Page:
Consumers may want to rethink popping fish oil pills if they're hoping those supplements full of omega-3 fatty acids will keep their brains healthy.
A new study--one of the largest and longest in duration of its kind--finds that taking omega-3 supplements did not slow cognitive decline among 4,000 participants.
"The supplements just don't cut it," said Emily Chew, deputy clinical director at the National Eye Institute, part of the National Institutes of Health. "If people are thinking [taking them] is going to help cognitive function, it's not going to do so among the older age group."
A much better bet for all-around brain and heart health, she said, is eating foods naturally high in omega-3 fatty acids, such as salmon, flaxseed and walnuts.
Omega-3 supplements are available over the counter and often promoted as enhancing brain health. Fish oil pills are among the most popular dietary supplements in the United States.
In the study, Chew and her team enrolled participants who were at risk for developing age-related macular degeneration, a major cause of vision loss among older Americans. They were investigating the possible cognitive benefits of omega-3 supplements.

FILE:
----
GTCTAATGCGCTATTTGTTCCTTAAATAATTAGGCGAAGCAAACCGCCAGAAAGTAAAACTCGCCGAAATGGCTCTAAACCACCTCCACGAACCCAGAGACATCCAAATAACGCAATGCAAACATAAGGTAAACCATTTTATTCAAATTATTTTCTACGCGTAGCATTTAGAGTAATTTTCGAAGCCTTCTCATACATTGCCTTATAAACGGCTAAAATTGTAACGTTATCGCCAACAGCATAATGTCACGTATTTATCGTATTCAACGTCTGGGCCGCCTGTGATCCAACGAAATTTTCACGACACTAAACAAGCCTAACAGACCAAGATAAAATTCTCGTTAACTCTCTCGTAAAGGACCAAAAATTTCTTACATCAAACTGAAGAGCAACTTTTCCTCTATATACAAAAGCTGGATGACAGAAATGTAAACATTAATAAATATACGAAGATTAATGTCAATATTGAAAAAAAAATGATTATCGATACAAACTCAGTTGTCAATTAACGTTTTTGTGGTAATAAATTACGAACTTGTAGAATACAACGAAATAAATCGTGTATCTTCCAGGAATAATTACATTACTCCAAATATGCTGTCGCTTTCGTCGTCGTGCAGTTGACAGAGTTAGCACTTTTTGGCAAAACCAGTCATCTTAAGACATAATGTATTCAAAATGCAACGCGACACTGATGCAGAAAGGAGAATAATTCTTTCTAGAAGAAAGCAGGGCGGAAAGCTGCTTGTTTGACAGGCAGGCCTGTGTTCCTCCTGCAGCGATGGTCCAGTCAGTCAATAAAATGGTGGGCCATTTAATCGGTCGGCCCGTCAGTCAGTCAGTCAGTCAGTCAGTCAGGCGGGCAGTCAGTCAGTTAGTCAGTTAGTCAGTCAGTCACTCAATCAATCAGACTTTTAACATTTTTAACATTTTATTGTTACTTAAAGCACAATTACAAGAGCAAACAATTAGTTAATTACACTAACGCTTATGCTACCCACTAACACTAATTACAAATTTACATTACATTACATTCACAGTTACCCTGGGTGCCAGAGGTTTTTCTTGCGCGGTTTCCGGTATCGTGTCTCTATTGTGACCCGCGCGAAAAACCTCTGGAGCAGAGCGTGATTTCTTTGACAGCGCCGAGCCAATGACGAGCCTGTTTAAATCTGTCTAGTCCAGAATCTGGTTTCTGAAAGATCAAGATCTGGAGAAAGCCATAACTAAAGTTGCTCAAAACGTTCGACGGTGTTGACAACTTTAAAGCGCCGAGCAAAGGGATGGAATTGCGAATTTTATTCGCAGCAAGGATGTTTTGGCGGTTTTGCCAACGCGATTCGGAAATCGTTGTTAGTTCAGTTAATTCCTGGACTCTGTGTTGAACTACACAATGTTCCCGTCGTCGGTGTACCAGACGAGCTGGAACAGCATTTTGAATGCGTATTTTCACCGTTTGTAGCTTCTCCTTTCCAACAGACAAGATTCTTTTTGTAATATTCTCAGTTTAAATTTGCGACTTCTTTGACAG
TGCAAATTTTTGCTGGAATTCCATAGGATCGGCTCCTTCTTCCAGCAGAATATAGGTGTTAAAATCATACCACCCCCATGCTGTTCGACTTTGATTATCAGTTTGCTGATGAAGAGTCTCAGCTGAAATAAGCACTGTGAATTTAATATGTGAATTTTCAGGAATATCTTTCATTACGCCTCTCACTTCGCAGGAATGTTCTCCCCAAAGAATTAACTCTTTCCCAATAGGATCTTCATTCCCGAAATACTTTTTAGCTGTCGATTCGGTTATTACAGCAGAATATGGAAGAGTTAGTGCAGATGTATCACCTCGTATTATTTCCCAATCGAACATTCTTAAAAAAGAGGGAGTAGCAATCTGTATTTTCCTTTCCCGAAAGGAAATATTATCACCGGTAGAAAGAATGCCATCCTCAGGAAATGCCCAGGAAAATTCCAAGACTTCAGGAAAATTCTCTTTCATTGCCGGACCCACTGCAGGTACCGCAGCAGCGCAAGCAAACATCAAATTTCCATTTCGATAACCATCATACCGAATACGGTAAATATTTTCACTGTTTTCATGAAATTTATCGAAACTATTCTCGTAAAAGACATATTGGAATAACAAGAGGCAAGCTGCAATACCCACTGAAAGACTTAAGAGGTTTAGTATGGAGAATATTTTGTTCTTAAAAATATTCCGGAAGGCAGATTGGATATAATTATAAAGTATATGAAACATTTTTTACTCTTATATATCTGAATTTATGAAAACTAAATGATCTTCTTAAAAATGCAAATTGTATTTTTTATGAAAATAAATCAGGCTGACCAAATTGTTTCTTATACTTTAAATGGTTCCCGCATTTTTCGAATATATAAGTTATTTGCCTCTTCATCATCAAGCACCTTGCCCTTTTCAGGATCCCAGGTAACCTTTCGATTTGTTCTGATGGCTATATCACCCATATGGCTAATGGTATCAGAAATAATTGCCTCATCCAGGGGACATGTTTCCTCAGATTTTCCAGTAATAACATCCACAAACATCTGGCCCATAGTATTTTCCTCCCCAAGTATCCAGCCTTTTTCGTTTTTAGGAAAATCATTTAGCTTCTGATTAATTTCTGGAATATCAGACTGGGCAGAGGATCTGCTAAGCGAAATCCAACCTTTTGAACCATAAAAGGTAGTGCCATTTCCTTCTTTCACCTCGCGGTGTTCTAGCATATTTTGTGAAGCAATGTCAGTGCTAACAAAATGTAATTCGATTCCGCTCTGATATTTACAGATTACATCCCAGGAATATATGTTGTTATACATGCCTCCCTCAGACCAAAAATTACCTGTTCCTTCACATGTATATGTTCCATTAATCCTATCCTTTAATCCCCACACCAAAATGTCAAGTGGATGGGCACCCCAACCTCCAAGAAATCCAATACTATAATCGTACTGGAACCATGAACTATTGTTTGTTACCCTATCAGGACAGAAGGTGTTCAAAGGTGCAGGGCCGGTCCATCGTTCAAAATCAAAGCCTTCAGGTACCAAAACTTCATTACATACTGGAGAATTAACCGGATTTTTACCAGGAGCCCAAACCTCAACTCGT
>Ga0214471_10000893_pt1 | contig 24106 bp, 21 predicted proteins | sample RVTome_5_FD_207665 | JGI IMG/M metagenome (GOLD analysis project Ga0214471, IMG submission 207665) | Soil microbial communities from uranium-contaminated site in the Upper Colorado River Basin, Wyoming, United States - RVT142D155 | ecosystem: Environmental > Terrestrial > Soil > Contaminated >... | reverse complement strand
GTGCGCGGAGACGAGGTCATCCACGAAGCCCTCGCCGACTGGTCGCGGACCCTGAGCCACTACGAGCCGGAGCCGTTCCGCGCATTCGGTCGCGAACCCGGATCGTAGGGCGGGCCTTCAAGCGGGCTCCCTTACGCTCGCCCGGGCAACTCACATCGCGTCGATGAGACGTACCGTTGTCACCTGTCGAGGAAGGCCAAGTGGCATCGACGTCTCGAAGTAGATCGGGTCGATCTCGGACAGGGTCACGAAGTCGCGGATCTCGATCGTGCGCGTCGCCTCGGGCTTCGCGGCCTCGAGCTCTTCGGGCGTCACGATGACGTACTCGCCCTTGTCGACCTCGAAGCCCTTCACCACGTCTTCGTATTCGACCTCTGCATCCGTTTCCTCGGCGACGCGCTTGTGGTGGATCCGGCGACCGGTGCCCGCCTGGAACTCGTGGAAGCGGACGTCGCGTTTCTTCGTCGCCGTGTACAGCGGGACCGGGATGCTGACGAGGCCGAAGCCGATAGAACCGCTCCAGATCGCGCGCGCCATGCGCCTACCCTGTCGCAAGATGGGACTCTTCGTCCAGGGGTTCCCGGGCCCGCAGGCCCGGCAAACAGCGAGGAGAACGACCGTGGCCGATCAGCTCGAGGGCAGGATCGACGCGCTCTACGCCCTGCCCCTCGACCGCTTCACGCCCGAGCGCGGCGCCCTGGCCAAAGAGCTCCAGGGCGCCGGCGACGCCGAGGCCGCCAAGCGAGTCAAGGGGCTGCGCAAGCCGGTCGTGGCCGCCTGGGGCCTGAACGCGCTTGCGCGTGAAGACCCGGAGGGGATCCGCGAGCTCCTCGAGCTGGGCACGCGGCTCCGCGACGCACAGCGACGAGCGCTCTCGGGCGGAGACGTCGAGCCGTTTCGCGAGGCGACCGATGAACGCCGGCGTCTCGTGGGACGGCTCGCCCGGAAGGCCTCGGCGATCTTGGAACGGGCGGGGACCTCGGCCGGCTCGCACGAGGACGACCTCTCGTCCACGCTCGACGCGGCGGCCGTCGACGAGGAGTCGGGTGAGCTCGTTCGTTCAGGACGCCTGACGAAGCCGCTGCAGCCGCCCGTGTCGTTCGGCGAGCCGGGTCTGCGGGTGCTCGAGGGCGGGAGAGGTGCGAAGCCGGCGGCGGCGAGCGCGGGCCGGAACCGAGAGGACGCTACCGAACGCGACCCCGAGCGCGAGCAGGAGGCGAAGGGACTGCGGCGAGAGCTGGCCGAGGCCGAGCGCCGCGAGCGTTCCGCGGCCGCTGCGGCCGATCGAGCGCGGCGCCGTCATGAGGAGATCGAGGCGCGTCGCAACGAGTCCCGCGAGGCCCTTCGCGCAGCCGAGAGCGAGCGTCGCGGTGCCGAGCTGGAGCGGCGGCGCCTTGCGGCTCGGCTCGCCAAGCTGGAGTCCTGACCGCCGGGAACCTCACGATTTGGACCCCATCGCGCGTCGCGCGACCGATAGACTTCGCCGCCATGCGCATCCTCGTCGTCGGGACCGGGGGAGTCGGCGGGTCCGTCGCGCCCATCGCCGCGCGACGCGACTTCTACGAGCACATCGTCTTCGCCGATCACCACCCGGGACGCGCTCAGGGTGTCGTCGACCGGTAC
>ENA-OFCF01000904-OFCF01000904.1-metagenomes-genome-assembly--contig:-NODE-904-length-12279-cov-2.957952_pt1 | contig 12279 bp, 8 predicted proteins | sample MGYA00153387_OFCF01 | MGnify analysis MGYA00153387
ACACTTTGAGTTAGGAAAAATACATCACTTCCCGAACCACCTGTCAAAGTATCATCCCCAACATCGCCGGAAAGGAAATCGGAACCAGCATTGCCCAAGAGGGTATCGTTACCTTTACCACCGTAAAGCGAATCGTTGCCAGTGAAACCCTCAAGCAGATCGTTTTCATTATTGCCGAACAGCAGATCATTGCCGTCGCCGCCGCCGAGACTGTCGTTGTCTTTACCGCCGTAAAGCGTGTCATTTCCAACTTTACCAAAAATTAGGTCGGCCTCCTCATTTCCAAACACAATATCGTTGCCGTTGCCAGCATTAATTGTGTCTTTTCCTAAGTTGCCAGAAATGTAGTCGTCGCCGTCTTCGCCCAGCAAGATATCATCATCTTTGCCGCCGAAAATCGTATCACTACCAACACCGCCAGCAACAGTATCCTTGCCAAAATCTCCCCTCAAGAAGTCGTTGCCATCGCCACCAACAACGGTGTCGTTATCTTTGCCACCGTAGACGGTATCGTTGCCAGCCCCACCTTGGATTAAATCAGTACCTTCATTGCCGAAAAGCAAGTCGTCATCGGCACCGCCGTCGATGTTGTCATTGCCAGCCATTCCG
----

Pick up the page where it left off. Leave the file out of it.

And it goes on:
The participants were randomly assigned to one of four groups. At the beginning of the study, they were tested on their immediate recall, attention and memory, and then tested two and four years later.
Researchers said they found that taking the omega-3 supplements had "no statistically significant effect on cognitive function."
Researchers were quick to point out that the study, published in the Journal of the American Medical Association, only looked at the impact of supplements, not foods high in omega-3 fatty acids. Their study was also limited to older participants, with an average age of 73.
"We don't know whether these supplements might be beneficial at an earlier age," Chew said. "At 73, it's very hard to turn the clock back."
There have been many observational studies linking omega-3 fatty acids to brain health, she said, but few randomized clinical trials. A large 2011 study found that omega-3 supplements did not improve the brain health of older patients with pre-existing heart disease, she said.